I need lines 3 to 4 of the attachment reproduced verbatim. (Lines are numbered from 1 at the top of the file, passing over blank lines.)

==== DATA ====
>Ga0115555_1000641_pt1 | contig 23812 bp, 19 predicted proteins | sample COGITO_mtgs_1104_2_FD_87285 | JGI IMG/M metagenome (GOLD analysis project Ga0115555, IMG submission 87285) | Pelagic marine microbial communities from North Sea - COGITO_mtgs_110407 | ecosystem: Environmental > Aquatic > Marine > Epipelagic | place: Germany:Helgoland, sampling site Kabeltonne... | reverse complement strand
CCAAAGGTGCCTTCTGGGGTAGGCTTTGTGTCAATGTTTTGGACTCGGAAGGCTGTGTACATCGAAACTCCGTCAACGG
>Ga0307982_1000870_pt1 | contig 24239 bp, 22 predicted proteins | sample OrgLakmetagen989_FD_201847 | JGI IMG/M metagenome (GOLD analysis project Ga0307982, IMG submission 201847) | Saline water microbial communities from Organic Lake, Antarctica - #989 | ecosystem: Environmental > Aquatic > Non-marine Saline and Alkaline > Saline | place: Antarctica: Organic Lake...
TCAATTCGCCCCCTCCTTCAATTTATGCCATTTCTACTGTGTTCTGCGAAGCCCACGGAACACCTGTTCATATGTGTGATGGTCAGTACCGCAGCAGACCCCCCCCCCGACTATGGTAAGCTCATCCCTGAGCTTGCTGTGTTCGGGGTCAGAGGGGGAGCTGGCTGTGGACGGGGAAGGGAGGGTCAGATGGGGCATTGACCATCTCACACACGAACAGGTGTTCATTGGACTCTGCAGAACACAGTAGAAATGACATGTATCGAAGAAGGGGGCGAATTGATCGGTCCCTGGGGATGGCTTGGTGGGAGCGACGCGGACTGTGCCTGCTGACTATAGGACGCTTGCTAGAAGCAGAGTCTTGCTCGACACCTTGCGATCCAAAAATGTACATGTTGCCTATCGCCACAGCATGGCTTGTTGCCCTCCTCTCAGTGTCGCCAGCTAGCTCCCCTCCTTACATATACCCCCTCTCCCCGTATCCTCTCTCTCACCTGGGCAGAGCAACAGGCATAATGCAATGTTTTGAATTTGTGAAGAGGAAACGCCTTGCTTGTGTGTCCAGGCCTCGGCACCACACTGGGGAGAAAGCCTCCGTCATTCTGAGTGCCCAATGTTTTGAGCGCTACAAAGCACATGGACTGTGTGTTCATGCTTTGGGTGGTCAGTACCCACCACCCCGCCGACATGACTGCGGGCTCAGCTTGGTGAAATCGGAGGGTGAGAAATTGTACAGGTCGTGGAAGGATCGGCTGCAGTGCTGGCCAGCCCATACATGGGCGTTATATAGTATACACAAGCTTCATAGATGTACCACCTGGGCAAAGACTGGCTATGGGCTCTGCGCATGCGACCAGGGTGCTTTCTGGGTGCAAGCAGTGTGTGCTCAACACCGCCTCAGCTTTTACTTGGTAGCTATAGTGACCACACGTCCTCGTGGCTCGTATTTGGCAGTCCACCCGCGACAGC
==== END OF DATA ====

>Ga0307982_1000870_pt1 | contig 24239 bp, 22 predicted proteins | sample OrgLakmetagen989_FD_201847 | JGI IMG/M metagenome (GOLD analysis project Ga0307982, IMG submission 201847) | Saline water microbial communities from Organic Lake, Antarctica - #989 | ecosystem: Environmental > Aquatic > Non-marine Saline and Alkaline > Saline | place: Antarctica: Organic Lake...
TCAATTCGCCCCCTCCTTCAATTTATGCCATTTCTACTGTGTTCTGCGAAGCCCACGGAACACCTGTTCATATGTGTGATGGTCAGTACCGCAGCAGACCCCCCCCCCGACTATGGTAAGCTCATCCCTGAGCTTGCTGTGTTCGGGGTCAGAGGGGGAGCTGGCTGTGGACGGGGAAGGGAGGGTCAGATGGGGCATTGACCATCTCACACACGAACAGGTGTTCATTGGACTCTGCAGAACACAGTAGAAATGACATGTATCGAAGAAGGGGGCGAATTGATCGGTCCCTGGGGATGGCTTGGTGGGAGCGACGCGGACTGTGCCTGCTGACTATAGGACGCTTGCTAGAAGCAGAGTCTTGCTCGACACCTTGCGATCCAAAAATGTACATGTTGCCTATCGCCACAGCATGGCTTGTTGCCCTCCTCTCAGTGTCGCCAGCTAGCTCCCCTCCTTACATATACCCCCTCTCCCCGTATCCTCTCTCTCACCTGGGCAGAGCAACAGGCATAATGCAATGTTTTGAATTTGTGAAGAGGAAACGCCTTGCTTGTGTGTCCAGGCCTCGGCACCACACTGGGGAGAAAGCCTCCGTCATTCTGAGTGCCCAATGTTTTGAGCGCTACAAAGCACATGGACTGTGTGTTCATGCTTTGGGTGGTCAGTACCCACCACCCCGCCGACATGACTGCGGGCTCAGCTTGGTGAAATCGGAGGGTGAGAAATTGTACAGGTCGTGGAAGGATCGGCTGCAGTGCTGGCCAGCCCATACATGGGCGTTATATAGTATACACAAGCTTCATAGATGTACCACCTGGGCAAAGACTGGCTATGGGCTCTGCGCATGCGACCAGGGTGCTTTCTGGGTGCAAGCAGTGTGTGCTCAACACCGCCTCAGCTTTTACTTGGTAGCTATAGTGACCACACGTCCTCGTGGCTCGTATTTGGCAGTCCACCCGCGACAGC